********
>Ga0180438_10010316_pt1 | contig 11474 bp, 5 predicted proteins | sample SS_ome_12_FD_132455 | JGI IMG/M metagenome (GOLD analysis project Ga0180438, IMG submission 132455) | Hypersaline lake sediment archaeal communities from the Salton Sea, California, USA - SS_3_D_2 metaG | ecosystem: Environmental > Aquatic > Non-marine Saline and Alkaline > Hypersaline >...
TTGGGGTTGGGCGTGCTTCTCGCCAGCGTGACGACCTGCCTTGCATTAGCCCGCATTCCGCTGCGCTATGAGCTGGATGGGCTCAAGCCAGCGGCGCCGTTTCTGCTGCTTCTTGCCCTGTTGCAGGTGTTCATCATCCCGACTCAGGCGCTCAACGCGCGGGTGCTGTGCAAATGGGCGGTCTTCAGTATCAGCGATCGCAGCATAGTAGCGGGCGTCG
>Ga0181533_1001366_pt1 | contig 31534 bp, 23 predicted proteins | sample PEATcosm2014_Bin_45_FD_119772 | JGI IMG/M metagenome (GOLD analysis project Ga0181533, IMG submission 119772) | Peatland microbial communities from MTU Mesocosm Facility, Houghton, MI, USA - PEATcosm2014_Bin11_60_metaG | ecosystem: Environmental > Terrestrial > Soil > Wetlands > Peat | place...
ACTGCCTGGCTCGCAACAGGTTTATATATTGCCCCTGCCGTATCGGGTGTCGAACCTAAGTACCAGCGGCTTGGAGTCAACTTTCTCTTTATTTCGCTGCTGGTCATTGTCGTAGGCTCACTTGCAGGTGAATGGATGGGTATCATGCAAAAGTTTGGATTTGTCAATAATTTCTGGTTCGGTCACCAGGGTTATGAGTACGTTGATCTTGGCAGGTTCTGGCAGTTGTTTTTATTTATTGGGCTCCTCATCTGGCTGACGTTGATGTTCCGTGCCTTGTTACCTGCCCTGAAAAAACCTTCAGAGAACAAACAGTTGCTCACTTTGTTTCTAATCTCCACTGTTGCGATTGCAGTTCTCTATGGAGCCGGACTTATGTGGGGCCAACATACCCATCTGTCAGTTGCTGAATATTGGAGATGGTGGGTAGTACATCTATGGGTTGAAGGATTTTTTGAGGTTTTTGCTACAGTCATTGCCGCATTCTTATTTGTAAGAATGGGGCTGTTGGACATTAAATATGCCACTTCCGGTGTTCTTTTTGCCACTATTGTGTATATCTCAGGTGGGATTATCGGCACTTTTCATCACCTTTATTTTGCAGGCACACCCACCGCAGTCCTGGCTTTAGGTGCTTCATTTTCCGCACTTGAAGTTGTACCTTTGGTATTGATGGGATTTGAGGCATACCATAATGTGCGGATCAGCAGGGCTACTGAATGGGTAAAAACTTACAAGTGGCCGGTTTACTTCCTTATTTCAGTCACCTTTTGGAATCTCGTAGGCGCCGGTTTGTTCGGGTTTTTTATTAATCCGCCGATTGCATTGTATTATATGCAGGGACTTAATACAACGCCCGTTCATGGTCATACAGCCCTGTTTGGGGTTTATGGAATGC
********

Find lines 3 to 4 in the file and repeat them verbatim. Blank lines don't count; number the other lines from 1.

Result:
>Ga0181533_1001366_pt1 | contig 31534 bp, 23 predicted proteins | sample PEATcosm2014_Bin_45_FD_119772 | JGI IMG/M metagenome (GOLD analysis project Ga0181533, IMG submission 119772) | Peatland microbial communities from MTU Mesocosm Facility, Houghton, MI, USA - PEATcosm2014_Bin11_60_metaG | ecosystem: Environmental > Terrestrial > Soil > Wetlands > Peat | place...
ACTGCCTGGCTCGCAACAGGTTTATATATTGCCCCTGCCGTATCGGGTGTCGAACCTAAGTACCAGCGGCTTGGAGTCAACTTTCTCTTTATTTCGCTGCTGGTCATTGTCGTAGGCTCACTTGCAGGTGAATGGATGGGTATCATGCAAAAGTTTGGATTTGTCAATAATTTCTGGTTCGGTCACCAGGGTTATGAGTACGTTGATCTTGGCAGGTTCTGGCAGTTGTTTTTATTTATTGGGCTCCTCATCTGGCTGACGTTGATGTTCCGTGCCTTGTTACCTGCCCTGAAAAAACCTTCAGAGAACAAACAGTTGCTCACTTTGTTTCTAATCTCCACTGTTGCGATTGCAGTTCTCTATGGAGCCGGACTTATGTGGGGCCAACATACCCATCTGTCAGTTGCTGAATATTGGAGATGGTGGGTAGTACATCTATGGGTTGAAGGATTTTTTGAGGTTTTTGCTACAGTCATTGCCGCATTCTTATTTGTAAGAATGGGGCTGTTGGACATTAAATATGCCACTTCCGGTGTTCTTTTTGCCACTATTGTGTATATCTCAGGTGGGATTATCGGCACTTTTCATCACCTTTATTTTGCAGGCACACCCACCGCAGTCCTGGCTTTAGGTGCTTCATTTTCCGCACTTGAAGTTGTACCTTTGGTATTGATGGGATTTGAGGCATACCATAATGTGCGGATCAGCAGGGCTACTGAATGGGTAAAAACTTACAAGTGGCCGGTTTACTTCCTTATTTCAGTCACCTTTTGGAATCTCGTAGGCGCCGGTTTGTTCGGGTTTTTTATTAATCCGCCGATTGCATTGTATTATATGCAGGGACTTAATACAACGCCCGTTCATGGTCATACAGCCCTGTTTGGGGTTTATGGAATGC